Former Slave and Soldier Shake Hands

Here is a wonderful image of a Confederate veteran shaking hands with what is very likely a former camp slave. I have never seen this particular image before and I don’t believe I have ever seen an image like it. It’s also a great example of how “research” is often carried out on social media.

It reminds me of the photograph of Union and Confederate veterans shaking hands over the stone wall at Gettysburg in 1913 and Fitz Guerin’s “Cuba Libre.” All of these images ‘speak volumes’ though, of course, there is much more going on here than a simple handshake.

Neither individual is identified. There is also no indication of a date or place, though it is very likely that the photograph was taken at a Confederate veterans reunion. The individual who posted this image – who also happens to manage this specific Facebook page – believes that the image speaks for itself. Of course, that tells us more about the agenda of this group and nothing about the photograph.

It is also telling that these images are now routinely watermarked so “Getty images or some such outfit does not make money off our people” – an attempt to claim ownership of the past. If only it were that simple.

I went to the website referenced in the post, but could not find any additional information about this photograph. Will keep hunting and may even try to use it in the book. Please let me know if you have seen it before and where I might find additional information.

20 thoughts on “Former Slave and Soldier Shake Hands

  1. Rob Baker

    I did a quick reverse image lookup on Google. Only two websites came up, both of them in reference to a Confederate museum in South Carolina. The picture on those websites don’t have any water marks or anything like that. There is absolutely zero context about the images on either website.

    Reply
    1. Codie Eash

      Just a couple of observations: It appears as though there may be another African American standing (and smiling) over the right shoulder of the man in question. Also, if you look at the photo directly beneath it on the museum’s page, there appears to be a black man sitting alone at center-right.

      Reply
  2. Mike Furlan

    Also from the Confederate Museum site: “Over 65,000 black Confederates served in uniform during the War for Southern Independence.”

    Reply
    1. Kevin Levin Post author

      I think it is clear based on the absence of any reference to the image that this is not a professional museum.

      Reply
  3. Christopher

    Looks as though the unknown African American’s hat band might say “Alabama.” Not saying this gives any more context to the image except referencing the state from whence he came…a fellow Alabamian. What I find interesting is that people believe that a mere handshake really indicates the implications these groups try to preach, that enslaved people really were okay with their stations in life and were really treated “like family.”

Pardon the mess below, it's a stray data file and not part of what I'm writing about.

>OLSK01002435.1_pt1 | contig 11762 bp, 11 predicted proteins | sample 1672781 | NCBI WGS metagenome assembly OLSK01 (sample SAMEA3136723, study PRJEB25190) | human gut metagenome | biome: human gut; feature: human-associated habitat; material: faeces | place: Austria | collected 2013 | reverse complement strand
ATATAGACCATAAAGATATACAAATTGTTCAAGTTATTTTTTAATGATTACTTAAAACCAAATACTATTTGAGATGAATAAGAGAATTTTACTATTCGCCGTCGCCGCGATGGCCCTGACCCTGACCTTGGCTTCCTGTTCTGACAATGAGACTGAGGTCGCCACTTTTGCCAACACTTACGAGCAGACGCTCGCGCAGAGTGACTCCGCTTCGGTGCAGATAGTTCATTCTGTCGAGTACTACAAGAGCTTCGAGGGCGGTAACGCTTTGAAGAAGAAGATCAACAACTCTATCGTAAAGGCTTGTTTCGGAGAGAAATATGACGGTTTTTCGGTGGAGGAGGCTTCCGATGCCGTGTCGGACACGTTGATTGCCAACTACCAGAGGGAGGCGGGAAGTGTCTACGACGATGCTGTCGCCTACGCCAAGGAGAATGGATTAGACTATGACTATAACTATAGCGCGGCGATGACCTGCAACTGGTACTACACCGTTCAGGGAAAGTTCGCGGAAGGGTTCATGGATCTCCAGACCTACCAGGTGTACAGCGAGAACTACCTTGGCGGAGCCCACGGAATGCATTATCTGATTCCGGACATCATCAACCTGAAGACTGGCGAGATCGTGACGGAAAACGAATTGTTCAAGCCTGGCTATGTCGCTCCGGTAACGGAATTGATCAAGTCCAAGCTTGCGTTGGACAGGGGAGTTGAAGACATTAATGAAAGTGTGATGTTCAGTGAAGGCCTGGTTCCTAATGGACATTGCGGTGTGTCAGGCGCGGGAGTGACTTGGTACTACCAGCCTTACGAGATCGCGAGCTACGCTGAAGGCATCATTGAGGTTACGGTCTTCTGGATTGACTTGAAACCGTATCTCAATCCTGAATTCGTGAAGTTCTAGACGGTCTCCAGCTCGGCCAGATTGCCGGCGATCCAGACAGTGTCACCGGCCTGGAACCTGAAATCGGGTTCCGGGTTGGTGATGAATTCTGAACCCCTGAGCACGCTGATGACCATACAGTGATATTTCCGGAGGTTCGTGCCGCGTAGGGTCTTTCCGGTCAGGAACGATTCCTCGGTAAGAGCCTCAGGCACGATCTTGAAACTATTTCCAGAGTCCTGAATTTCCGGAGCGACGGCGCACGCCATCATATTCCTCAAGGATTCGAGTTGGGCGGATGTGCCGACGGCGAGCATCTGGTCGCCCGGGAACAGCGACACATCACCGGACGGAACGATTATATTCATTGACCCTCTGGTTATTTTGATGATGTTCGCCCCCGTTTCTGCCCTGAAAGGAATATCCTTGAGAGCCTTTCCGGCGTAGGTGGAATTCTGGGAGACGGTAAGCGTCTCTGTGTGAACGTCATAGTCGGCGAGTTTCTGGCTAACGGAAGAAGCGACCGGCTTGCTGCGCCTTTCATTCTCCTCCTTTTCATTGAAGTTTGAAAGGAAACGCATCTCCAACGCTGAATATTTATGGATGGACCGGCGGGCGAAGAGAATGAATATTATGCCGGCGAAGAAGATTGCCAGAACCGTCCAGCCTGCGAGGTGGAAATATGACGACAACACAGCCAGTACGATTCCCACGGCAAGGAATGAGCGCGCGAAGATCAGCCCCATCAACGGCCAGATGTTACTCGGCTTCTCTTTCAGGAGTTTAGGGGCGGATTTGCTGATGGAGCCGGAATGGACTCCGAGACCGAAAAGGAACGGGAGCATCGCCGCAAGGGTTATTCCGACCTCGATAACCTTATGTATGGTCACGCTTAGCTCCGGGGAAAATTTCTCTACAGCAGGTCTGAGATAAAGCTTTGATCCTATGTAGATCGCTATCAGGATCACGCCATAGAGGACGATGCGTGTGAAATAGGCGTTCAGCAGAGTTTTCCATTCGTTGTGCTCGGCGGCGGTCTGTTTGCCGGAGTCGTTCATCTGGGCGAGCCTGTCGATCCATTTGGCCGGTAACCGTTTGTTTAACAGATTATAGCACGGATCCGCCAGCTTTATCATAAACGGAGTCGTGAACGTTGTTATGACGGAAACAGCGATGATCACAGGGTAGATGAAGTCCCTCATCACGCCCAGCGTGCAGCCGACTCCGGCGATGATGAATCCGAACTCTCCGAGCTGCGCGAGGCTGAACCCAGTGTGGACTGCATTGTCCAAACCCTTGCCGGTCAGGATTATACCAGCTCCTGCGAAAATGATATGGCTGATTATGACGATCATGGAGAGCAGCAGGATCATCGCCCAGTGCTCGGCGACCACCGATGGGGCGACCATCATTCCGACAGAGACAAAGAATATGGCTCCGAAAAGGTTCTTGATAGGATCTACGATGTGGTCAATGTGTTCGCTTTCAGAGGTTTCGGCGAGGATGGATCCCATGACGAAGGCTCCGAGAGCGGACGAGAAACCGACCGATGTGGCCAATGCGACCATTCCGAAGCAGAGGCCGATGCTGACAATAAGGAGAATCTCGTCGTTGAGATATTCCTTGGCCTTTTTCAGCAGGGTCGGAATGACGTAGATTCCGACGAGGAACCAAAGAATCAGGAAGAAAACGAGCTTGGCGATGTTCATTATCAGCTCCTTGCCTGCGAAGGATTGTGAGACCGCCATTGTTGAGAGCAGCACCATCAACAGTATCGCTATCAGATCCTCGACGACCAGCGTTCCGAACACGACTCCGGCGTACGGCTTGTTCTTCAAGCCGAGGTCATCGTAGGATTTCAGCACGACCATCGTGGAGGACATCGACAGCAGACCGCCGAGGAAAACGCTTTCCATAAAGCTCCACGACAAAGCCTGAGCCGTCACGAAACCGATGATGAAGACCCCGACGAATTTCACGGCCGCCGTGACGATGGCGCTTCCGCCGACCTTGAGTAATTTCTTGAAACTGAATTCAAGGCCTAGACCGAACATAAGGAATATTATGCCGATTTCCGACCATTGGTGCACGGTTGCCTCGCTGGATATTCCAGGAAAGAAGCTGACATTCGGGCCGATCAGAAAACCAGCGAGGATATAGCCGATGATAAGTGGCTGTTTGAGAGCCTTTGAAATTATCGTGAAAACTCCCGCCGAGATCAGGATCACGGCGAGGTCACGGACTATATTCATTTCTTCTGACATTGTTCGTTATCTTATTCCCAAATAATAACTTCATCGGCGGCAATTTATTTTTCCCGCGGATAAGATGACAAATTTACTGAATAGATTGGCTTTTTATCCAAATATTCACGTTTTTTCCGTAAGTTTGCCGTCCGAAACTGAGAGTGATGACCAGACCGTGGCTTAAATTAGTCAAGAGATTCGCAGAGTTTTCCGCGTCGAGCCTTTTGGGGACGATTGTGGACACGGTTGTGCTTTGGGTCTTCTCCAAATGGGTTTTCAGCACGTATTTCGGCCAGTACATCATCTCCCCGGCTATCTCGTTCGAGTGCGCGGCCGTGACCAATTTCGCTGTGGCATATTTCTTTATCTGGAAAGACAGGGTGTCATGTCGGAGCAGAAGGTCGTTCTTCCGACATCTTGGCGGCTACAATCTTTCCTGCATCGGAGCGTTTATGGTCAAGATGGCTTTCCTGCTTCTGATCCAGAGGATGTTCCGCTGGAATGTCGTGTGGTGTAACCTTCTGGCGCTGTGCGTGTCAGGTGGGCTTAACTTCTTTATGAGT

Reply
  4. Topher Kersting

    If I had to guess, this is a photo of Jefferson Shields, who was reportedly Stonewall Jackson’s cook.

    Reply
    1. Kevin Levin Post author

      That’s very possible. I just wish the photograph was taken at a different angle. Good call.

      One thing that is clear to me is that this individual was likely a regular at veterans reunion. I’ve found a few cases of this and it tells us a great deal about how African Americans took advantage of the Lost Cause as much as they may have used these events to reinforce their own understanding of the meaning of the war.

      Reply
      1. Topher Kersting

        Looking at Photo 4 on Find A Grave, it looks like he’s wearing the same style of glasses as in the photo above. (Also, searching for “Jeff Shields” instead of “Jefferson Shields” gives a few more images–it looks like he got around on the UCV circuit.) I’d be happier if I could track down some more reliable sources, but it certainly looks to me like using him as an example of a black Confederate soldier is busted.

        Reply
  5. MARGARET D BLOUGH

    Kevin- I was with Unemployment Compensation (UC) in Pennsylvania when the UC claim process first became computerized (not the claimant’s end of it but the agency’s). It had many advantages. Reading a printout of a claim history beat the crap out of trying to decipher a card with various individual’s handwriting and assorted corrections. You could also obtain a claim history remotely if you had authorized access to that part of the systerm. What we found we needed to remind people that ease of access doesn’t affect the significance of the contents (including authorization on sharing the information) All that really has happened is a change in the medium.

    What I have seen on the internet is exactly that. Too many people believe that information is reliable BECAUSE it is found on the internet which is absolutely NOT the case. It’s more like a public square where anybody can put anything up. It’s sort of like a global version of Speakers’ Corner in London’s Hyde Park. That means that any material has to be verifiedd if you want to rely on it.

    Reply
  6. Andy Hall

    The Facebook comments are telling. A posted image of (1) unknown source, (2) unknown dates, (3) unknown location, and (4) unknown parties, is “great research!”

    I had no idea it was so easy.

    Reply

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